In the next video, the first play shows how Duke lined up for most of the game. In the second play they tried a cross charge, designed to fool the quarterback into giving to the fullback. #1 in the count steps outside, which would trick an inexperienced quarterback into thinking he’s getting a “give” read. When the fullback gets the ball, he would be met by the unblocked #2. Just to cover all their bases, Duke had the middle linebacker assigned to the pitch. The problem for Duke is that Navy’s quarterback was Kaipo, who was about as experienced as option quarterbacks come. The MLB is blocked, Kaipo makes the right read, and Reggie runs for a first down.
The third play in the video shows a different stunt, where #2 plays the pitch. That should give the quarterback a read to keep the ball, where he would be met by a blitzing safety; a 3/2 switch. Unfortunately for Duke, that leaves them vulnerable to play action on the wheel-post, since one DB is left on that side of the field to cover two receivers. OJ Washington is wide open on the post, and Kaipo hits him for a TD.
Duke was torched, but you can see how Roof understood what the quarterback was reading and tried to exploit it. That puts the focus squarely on Trey Miller this week. Notre Dame did a lot of things to Navy, but none of that butt-kicking involved giving Trey any unusual looks in the option game. That won’t be the case tomorrow. This game will be a better indication of the junior quarterback’s grasp of the Navy offense. It might also be a chance for Coach Jasper to flex some play-calling muscle. In the four games against Navy with Roof at the helm, Duke gave up an average of 34 points and 341 rushing yards. In 2007, they even gave up 236 passing yards, which for Navy is an air raid. If Roof starts getting fancy with his stunts, Trey has demonstrated that his arm is capable of whatever Coach Jasper wants to do to make him pay.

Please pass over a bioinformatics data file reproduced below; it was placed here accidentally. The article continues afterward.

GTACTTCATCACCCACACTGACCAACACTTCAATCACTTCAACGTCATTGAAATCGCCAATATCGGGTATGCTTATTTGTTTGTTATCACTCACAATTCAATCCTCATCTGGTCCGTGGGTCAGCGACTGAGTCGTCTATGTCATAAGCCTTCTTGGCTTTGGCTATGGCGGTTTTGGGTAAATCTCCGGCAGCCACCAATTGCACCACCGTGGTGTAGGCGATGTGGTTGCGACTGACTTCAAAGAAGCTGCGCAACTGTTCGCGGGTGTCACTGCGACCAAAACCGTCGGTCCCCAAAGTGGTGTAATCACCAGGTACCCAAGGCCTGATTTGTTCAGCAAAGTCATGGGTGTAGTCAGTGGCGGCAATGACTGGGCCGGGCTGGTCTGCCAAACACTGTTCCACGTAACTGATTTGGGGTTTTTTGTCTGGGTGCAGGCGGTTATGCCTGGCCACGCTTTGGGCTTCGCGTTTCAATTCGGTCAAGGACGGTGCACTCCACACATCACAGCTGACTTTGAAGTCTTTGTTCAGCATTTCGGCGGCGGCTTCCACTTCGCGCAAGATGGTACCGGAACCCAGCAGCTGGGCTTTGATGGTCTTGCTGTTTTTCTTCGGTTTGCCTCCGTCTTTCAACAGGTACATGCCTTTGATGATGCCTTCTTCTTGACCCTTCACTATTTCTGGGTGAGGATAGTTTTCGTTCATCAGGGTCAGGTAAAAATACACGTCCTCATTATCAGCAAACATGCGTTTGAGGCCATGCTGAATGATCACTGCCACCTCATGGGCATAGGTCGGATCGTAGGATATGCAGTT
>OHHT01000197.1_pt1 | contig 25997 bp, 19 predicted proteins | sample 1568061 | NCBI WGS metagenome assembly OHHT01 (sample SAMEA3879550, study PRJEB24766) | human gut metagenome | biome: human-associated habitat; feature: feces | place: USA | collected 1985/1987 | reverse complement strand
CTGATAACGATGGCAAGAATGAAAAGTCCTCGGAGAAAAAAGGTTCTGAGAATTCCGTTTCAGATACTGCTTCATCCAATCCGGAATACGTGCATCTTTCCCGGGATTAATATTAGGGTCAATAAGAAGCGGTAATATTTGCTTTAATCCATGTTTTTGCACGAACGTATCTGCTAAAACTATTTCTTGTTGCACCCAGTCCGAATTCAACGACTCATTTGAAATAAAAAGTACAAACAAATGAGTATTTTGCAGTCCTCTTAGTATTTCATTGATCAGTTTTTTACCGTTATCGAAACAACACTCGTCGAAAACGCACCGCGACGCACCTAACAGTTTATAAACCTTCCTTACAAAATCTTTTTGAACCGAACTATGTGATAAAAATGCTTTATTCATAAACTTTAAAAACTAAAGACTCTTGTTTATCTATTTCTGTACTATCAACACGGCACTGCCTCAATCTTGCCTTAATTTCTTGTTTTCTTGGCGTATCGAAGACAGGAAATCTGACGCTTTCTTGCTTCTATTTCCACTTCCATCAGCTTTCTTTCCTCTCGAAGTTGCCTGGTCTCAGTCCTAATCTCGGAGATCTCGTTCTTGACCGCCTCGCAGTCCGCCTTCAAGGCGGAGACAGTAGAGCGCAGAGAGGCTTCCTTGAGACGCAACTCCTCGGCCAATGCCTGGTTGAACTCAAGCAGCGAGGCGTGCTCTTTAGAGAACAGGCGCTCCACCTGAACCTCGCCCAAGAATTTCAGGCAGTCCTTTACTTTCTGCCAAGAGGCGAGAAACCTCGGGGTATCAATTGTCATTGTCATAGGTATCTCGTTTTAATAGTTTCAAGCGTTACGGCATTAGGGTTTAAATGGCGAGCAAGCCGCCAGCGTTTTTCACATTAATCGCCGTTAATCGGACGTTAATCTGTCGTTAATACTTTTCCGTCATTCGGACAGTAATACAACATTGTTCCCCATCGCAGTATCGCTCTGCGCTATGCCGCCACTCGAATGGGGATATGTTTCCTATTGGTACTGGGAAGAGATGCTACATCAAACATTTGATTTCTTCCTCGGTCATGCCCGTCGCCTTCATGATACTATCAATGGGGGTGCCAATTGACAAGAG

In fairness to Roof, he did beat Navy in 2002 as Duke’s defensive coordinator. I don’t have video of that clash of 2-10 titans, and I assume none exists since God would destroy that mess like he did the swastika on the crate holding the Ark of the Covenant in Raiders of the Lost Ark. Also in fairness to Roof, it’s one thing to point out what Navy did to Duke teams that won all of four games in his four years at the helm. It’s quite another to apply that to a team with the talent of Penn State. I’m sure that Roof feels a lot better about defending the option with Penn State’s players than he did with Duke’s.
The same probably can’t be said for Bill O’Brien and the Penn State offense; Penn State is talented, but they aren’t the New England Patriots (although maybe Troy Calhoun disagrees). Not that they need to be the Patriots to move the ball on Navy, of course. Penn State is about as pro-style of an offense as you’ll see in college football. They’ll line up in all kinds of formations, something that will challenge a Navy defense that had trouble carrying out their assignments two weeks ago. Even though Penn State’s running game is different from Notre Dame’s spread/zone scheme, I’d plan on running the ball all day on Navy if I coached the Penn State offense. I’m not so sure that’s what we’re going to see, though. Penn State’s running back situation is a bit muddled going into this game, and Coach O’Brien is talking about using trick plays and getting people to stop criticizing his quarterback. That sounds like he wants to throw the ball to me. We’ll see.
After the way the Notre Dame game went, I think a lot of people just want to see some improvement out of the team. Navy’s schedule gets a lot easier after this, so a good performance will at least give us some warm and fuzzies heading into the rest of the season. But is it really that easy? Navy lost to San Jose State, Air Force, and East Carolina a year ago. Indiana might not be a very good Big Ten team, but they’re still a Big Ten team. Texas State was supposed to be a cupcake, and they opened the season by stomping a mudhole in Houston. Haven’t we learned by now not to take wins for granted? I sure have. Every game has some measure of importance, but the longer you go without that first win, the more important they get. I’d rather not wait another week.